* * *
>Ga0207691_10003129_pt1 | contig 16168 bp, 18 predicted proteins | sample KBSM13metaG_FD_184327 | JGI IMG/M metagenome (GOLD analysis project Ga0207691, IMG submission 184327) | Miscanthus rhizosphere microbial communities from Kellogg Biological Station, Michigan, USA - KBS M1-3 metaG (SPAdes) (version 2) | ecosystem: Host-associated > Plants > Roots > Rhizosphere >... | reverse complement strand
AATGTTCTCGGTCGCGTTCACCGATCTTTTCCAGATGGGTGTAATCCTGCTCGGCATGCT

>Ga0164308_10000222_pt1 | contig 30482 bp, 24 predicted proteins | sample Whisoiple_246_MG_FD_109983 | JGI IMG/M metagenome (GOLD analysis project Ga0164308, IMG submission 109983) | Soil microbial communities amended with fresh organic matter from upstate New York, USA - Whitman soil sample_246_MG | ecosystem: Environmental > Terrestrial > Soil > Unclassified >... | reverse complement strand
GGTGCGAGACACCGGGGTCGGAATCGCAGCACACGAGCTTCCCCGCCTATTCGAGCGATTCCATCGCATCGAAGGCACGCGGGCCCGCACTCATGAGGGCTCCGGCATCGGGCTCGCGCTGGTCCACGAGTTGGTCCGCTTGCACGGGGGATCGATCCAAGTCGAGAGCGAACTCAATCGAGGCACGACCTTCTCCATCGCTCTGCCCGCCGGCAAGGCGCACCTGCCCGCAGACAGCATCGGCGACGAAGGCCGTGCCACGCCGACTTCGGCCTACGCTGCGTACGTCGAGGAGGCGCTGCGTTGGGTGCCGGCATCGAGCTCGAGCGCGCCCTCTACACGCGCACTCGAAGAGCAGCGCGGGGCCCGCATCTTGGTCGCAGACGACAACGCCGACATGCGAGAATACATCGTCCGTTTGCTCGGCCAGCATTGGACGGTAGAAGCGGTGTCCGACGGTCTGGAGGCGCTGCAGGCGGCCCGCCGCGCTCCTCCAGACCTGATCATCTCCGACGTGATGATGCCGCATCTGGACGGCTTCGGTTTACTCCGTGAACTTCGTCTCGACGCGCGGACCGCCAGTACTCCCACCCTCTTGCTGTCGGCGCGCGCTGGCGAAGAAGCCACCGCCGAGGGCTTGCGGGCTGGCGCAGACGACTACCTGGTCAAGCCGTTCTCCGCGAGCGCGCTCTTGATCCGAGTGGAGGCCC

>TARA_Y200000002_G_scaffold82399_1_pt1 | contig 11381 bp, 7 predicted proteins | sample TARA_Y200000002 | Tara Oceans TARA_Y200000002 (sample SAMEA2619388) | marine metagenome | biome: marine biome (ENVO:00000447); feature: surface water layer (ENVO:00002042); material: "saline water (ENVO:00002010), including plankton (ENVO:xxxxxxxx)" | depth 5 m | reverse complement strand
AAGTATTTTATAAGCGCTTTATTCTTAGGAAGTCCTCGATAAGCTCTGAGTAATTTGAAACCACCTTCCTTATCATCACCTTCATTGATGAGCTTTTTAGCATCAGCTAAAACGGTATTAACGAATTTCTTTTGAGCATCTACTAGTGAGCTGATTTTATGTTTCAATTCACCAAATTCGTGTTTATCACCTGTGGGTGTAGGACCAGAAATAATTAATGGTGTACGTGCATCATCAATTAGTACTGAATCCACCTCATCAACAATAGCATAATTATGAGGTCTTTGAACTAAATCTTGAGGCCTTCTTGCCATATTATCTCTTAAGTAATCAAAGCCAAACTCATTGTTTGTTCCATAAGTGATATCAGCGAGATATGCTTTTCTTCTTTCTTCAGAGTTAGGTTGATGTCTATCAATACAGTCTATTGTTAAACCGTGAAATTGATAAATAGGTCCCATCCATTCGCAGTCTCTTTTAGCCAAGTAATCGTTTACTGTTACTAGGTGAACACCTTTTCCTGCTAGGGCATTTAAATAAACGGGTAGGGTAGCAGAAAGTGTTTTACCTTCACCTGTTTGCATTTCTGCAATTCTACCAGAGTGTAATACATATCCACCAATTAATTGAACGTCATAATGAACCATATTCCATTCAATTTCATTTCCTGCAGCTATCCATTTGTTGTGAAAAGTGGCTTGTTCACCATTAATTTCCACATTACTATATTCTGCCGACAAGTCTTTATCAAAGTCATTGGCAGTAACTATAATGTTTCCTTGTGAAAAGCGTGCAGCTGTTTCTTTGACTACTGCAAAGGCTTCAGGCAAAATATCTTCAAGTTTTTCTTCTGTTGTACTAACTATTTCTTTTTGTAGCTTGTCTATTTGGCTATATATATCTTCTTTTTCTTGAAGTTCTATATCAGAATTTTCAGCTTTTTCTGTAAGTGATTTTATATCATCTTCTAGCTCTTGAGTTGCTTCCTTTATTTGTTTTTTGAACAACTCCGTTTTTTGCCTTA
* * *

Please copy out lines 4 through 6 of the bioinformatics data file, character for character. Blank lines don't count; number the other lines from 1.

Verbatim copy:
GGTGCGAGACACCGGGGTCGGAATCGCAGCACACGAGCTTCCCCGCCTATTCGAGCGATTCCATCGCATCGAAGGCACGCGGGCCCGCACTCATGAGGGCTCCGGCATCGGGCTCGCGCTGGTCCACGAGTTGGTCCGCTTGCACGGGGGATCGATCCAAGTCGAGAGCGAACTCAATCGAGGCACGACCTTCTCCATCGCTCTGCCCGCCGGCAAGGCGCACCTGCCCGCAGACAGCATCGGCGACGAAGGCCGTGCCACGCCGACTTCGGCCTACGCTGCGTACGTCGAGGAGGCGCTGCGTTGGGTGCCGGCATCGAGCTCGAGCGCGCCCTCTACACGCGCACTCGAAGAGCAGCGCGGGGCCCGCATCTTGGTCGCAGACGACAACGCCGACATGCGAGAATACATCGTCCGTTTGCTCGGCCAGCATTGGACGGTAGAAGCGGTGTCCGACGGTCTGGAGGCGCTGCAGGCGGCCCGCCGCGCTCCTCCAGACCTGATCATCTCCGACGTGATGATGCCGCATCTGGACGGCTTCGGTTTACTCCGTGAACTTCGTCTCGACGCGCGGACCGCCAGTACTCCCACCCTCTTGCTGTCGGCGCGCGCTGGCGAAGAAGCCACCGCCGAGGGCTTGCGGGCTGGCGCAGACGACTACCTGGTCAAGCCGTTCTCCGCGAGCGCGCTCTTGATCCGAGTGGAGGCCC

>TARA_Y200000002_G_scaffold82399_1_pt1 | contig 11381 bp, 7 predicted proteins | sample TARA_Y200000002 | Tara Oceans TARA_Y200000002 (sample SAMEA2619388) | marine metagenome | biome: marine biome (ENVO:00000447); feature: surface water layer (ENVO:00002042); material: "saline water (ENVO:00002010), including plankton (ENVO:xxxxxxxx)" | depth 5 m | reverse complement strand
AAGTATTTTATAAGCGCTTTATTCTTAGGAAGTCCTCGATAAGCTCTGAGTAATTTGAAACCACCTTCCTTATCATCACCTTCATTGATGAGCTTTTTAGCATCAGCTAAAACGGTATTAACGAATTTCTTTTGAGCATCTACTAGTGAGCTGATTTTATGTTTCAATTCACCAAATTCGTGTTTATCACCTGTGGGTGTAGGACCAGAAATAATTAATGGTGTACGTGCATCATCAATTAGTACTGAATCCACCTCATCAACAATAGCATAATTATGAGGTCTTTGAACTAAATCTTGAGGCCTTCTTGCCATATTATCTCTTAAGTAATCAAAGCCAAACTCATTGTTTGTTCCATAAGTGATATCAGCGAGATATGCTTTTCTTCTTTCTTCAGAGTTAGGTTGATGTCTATCAATACAGTCTATTGTTAAACCGTGAAATTGATAAATAGGTCCCATCCATTCGCAGTCTCTTTTAGCCAAGTAATCGTTTACTGTTACTAGGTGAACACCTTTTCCTGCTAGGGCATTTAAATAAACGGGTAGGGTAGCAGAAAGTGTTTTACCTTCACCTGTTTGCATTTCTGCAATTCTACCAGAGTGTAATACATATCCACCAATTAATTGAACGTCATAATGAACCATATTCCATTCAATTTCATTTCCTGCAGCTATCCATTTGTTGTGAAAAGTGGCTTGTTCACCATTAATTTCCACATTACTATATTCTGCCGACAAGTCTTTATCAAAGTCATTGGCAGTAACTATAATGTTTCCTTGTGAAAAGCGTGCAGCTGTTTCTTTGACTACTGCAAAGGCTTCAGGCAAAATATCTTCAAGTTTTTCTTCTGTTGTACTAACTATTTCTTTTTGTAGCTTGTCTATTTGGCTATATATATCTTCTTTTTCTTGAAGTTCTATATCAGAATTTTCAGCTTTTTCTGTAAGTGATTTTATATCATCTTCTAGCTCTTGAGTTGCTTCCTTTATTTGTTTTTTGAACAACTCCGTTTTTTGCCTTA